By Hilary White

DELHI, July 6, 2009 ( – Despite strong protests from religious leaders, the government of India has announced it will not appeal last week's court decision to decriminalise sodomy between adults. The Delhi High Court ruled on Thursday that homosexual acts between consenting adults are not criminal and that the 150 year-old law is a violation of “fundamental rights” and must be amended in accordance with the constitution.

The ruling comes in a case brought by the Naz Foundation, a homosexualist lobby group that filed a Public Interest Litigation (PIL) challenge to section 377 of the Indian Penal Code that criminalises “carnal intercourse against the order of nature.” Although it technically applies only within the jurisdiction of Delhi, the decision sets a powerful precedent for rulings elsewhere in India.

With this decision, consensual homosexual sex between those over the age of 18 will no longer be punishable, although the court ruled that section 377 should still apply to cases of non-consensual sex and paedophilia. The court also recommended that federal law be amended in accordance with its ruling.

But reaction from government has been cautious, with Law Minister M. Veerappa Moily saying he would study the judgment before commenting. The head of the National People's Party, Lalu Prasad said on Saturday that the High Court had done a “very dangerous thing.” “[Homosexual acts] should never be legalised in India,” Prasad said.

“Some people may like or consent to these things, but these things are not acceptable in our society and we don't like all these things and it is very bad. It can lead to wrongdoings in the world,” he added.

Others protested that the court has overstepped its bounds. Murli Manohar Joshi, a former president of the Bharatiya Janata Party, said, “Parliament is above [the decision] and the nation and society which we live in is also above all this. One or two judges only cannot decide everything.” Mahmood Madani, a Muslim leader and MP said, “The court has today tried to infringe upon the powers of the Parliament and this is also a gross violation of the social norms. We will take up the issue in the House after the budget is tabled,” he said.

The Naz Foundation, a New Delhi based NGO, is India's foremost homosexualist lobby group and has been at the head of the campaign to decriminalise homosexual acts under the pretext of AIDS prevention. The group has strong links to such international organisations as Amnesty International and the International Gay and Lesbian Human Rights Commission that lobbies through the European Parliament.

Indian religious leaders also reacted strongly with Ahmed Bukhari, the imam of Delhi's Jama Mosque calling the decision “absolutely wrong.” “If the Government (attempts) to scrap Section 377, we will oppose it strongly,” he said.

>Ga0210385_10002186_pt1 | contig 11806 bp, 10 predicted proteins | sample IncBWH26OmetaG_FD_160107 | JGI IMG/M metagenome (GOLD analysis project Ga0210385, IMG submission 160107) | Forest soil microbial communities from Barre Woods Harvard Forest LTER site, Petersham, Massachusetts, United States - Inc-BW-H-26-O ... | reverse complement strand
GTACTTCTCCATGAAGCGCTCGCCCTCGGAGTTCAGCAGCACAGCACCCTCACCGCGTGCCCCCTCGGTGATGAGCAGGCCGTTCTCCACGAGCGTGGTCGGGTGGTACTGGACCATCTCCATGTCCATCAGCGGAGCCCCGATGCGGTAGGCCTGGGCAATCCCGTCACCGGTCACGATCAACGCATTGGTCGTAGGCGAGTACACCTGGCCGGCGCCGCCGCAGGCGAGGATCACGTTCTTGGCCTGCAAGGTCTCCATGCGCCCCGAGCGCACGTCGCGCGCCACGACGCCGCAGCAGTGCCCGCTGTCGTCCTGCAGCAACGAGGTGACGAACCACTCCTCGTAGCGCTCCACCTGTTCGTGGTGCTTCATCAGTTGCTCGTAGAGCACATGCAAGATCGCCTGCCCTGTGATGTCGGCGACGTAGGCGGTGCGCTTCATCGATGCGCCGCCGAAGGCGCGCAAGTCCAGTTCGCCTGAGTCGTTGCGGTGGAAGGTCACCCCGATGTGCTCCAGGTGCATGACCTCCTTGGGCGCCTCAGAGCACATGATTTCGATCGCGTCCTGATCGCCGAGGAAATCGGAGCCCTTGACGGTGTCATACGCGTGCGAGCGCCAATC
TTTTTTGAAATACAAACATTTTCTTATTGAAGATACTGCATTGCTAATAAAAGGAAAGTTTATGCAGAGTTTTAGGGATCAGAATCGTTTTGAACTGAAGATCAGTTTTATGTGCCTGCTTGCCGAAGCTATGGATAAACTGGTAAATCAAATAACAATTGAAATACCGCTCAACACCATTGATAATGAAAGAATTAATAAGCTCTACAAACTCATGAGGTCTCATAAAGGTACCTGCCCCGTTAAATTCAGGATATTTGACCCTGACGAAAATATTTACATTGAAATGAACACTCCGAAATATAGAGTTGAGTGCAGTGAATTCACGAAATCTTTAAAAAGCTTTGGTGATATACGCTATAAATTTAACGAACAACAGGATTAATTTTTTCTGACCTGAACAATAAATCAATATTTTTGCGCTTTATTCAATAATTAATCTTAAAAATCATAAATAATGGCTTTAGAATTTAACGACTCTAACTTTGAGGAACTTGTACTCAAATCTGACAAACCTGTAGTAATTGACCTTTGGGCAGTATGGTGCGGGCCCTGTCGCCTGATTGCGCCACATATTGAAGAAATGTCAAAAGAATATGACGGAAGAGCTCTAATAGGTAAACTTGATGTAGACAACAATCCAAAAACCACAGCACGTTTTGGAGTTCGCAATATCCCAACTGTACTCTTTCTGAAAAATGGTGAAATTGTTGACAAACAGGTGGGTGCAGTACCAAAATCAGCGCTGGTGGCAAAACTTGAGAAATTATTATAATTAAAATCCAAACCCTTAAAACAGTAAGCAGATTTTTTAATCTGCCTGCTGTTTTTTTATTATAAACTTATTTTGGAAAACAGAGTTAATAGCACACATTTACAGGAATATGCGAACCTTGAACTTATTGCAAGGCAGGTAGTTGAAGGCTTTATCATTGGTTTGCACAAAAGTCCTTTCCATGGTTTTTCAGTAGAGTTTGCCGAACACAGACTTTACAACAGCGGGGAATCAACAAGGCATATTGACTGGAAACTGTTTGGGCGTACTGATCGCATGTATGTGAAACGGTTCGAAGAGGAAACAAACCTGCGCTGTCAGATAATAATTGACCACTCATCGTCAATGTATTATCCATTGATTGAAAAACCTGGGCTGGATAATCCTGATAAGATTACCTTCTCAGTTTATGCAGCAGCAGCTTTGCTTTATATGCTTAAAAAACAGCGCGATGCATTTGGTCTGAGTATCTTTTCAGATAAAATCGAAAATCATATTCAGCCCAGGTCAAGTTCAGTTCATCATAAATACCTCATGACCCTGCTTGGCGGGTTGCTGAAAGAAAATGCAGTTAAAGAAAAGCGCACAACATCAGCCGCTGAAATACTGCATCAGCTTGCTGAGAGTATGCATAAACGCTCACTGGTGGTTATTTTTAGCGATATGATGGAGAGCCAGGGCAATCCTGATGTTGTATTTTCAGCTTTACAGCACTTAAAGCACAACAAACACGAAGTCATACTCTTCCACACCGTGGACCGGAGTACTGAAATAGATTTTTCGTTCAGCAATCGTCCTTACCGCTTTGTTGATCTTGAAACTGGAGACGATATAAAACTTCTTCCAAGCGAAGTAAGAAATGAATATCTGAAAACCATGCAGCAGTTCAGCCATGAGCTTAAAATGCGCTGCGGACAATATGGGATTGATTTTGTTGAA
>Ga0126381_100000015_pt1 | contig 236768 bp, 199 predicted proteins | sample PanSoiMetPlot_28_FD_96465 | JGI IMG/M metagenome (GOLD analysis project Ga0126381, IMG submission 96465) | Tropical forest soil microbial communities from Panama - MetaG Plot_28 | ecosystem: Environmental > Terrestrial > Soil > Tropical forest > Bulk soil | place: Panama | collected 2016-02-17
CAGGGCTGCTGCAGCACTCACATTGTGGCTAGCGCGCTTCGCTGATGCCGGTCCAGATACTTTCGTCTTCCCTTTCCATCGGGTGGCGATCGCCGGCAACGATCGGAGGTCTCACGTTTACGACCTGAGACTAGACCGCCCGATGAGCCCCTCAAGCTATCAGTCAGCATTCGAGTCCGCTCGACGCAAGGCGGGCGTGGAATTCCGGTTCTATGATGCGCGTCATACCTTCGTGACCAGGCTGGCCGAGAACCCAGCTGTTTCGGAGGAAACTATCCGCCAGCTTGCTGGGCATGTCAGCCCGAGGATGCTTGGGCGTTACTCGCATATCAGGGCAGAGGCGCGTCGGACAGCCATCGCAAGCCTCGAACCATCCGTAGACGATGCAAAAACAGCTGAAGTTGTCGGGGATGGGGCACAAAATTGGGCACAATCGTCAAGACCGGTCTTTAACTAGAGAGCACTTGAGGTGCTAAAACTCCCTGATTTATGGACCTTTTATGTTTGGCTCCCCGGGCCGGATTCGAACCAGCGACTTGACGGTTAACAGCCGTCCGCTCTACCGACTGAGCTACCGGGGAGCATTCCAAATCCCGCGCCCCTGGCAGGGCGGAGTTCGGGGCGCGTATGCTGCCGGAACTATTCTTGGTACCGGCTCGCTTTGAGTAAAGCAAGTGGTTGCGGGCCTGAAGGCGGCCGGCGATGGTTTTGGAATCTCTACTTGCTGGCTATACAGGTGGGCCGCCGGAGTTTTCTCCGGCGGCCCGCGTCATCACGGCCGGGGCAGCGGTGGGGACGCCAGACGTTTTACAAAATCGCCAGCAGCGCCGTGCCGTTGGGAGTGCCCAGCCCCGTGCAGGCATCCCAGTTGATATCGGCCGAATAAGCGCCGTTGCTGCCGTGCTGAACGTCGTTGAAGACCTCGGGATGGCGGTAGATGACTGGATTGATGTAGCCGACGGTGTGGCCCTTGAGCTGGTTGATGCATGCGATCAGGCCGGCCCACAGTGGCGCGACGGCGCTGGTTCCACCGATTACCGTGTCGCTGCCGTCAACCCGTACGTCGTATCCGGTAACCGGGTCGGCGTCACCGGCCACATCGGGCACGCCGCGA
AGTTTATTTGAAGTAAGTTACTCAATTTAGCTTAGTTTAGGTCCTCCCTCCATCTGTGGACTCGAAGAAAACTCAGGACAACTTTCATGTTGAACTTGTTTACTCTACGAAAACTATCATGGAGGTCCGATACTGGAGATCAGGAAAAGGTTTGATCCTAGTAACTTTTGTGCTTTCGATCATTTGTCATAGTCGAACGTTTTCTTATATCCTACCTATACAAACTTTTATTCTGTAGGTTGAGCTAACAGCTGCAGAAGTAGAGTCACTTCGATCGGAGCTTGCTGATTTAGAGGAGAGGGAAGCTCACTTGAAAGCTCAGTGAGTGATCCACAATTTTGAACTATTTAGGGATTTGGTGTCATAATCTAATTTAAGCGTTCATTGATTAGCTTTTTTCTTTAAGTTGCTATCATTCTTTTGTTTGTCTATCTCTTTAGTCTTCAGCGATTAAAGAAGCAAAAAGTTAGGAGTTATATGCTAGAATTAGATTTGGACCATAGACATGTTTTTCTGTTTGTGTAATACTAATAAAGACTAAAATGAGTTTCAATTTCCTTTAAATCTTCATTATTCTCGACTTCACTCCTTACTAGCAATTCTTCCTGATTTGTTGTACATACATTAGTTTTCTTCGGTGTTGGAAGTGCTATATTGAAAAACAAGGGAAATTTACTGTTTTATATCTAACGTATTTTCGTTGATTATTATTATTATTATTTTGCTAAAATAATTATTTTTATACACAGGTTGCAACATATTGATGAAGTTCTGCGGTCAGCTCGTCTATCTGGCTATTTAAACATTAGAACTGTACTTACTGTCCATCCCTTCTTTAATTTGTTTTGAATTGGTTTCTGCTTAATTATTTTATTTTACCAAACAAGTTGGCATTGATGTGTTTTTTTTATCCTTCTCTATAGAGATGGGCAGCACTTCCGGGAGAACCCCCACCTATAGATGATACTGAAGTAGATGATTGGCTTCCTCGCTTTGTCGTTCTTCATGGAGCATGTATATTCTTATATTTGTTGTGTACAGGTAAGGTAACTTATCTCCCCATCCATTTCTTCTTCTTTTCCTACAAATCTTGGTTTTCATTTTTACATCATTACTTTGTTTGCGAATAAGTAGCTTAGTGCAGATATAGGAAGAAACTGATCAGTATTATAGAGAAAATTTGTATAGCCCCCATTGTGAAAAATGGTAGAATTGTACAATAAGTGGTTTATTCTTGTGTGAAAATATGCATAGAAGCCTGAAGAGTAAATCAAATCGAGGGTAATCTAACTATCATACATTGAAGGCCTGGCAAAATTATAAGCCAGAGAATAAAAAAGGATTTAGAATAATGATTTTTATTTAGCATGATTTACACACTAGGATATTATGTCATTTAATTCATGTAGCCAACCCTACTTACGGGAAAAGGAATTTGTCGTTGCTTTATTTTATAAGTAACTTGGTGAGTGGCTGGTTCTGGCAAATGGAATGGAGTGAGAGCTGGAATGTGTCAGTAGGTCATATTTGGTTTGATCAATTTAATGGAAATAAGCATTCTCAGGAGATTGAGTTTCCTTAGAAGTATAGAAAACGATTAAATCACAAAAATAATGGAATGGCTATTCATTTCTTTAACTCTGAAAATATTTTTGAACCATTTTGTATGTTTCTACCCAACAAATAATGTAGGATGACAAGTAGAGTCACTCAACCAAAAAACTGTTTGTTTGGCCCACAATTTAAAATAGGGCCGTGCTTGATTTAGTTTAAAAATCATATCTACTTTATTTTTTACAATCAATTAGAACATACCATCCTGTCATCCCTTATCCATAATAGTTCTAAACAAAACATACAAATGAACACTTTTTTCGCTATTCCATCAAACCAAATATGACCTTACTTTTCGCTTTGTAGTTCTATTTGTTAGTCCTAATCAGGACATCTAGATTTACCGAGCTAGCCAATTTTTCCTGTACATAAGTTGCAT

The head of a leading Islamic group, the Organization of Indian Scholars, said, “India is secular, but most Indians are religious and no religion allows this. If homosexuality is legalised, it will damage our cultural and moral values.” General secretary Maulana Mehmood Madani said, “There should be a parliamentary debate and more stringent laws to discourage people to avoid unnatural sex.”

Father Babu Joseph, a spokesman for the Catholic Bishops' Conference of India said the Church has reacted with “shock and anguish” to the ruling. He said the Conference “will challenge this verdict.”

Fr. Dominic Emmanuel, spokesman for the Delhi Catholic Archdiocese, said the Catholic Church does not condemn persons with homosexual inclinations, but the acts themselves. “We strongly believe that sex between same sex partners is immoral, unnatural and unethical,” he said.

The Catholic Secular Forum (CSF), a Catholic human rights and social activist NGO, said it would also appeal the ruling. “If homosexuality can be allowed, why not porn, rape, incest, sodomy, oral sex, bestiality, child abuse, prostitution?” a statement from the group said. The CSF circulated mass text messages to supporters last week asking for protests against the efforts to legalize homosexual acts.

“We protest on both health and religious grounds,'' says Joseph Dias, CSF general secretary. “We have statistics to prove that a large number of HIV cases are gay, and this verdict may lead to an AIDS epidemic of sorts.”

Hindu leader, Swami Ramdev, said, “Do the people behind this verdict consider homosexuality natural? Is it something they will themselves do? If our parents had been gays, would we have been born?”

“Freedom doesn't mean licence. Our family system is the only ideal we can show to the world. Sadly, this judgment will end up corrupting it. I will be part of every protest against the judgment.”

Although the subject of homosexuality is still largely taboo in Indian society, the homosexualist political movement has made inroads in the country with the cooperation of several organisations, including the National AIDS Control Organisation, the Law Commission of India, the Union Health Ministry, the National Human Rights Commission and The Planning Commission of India.


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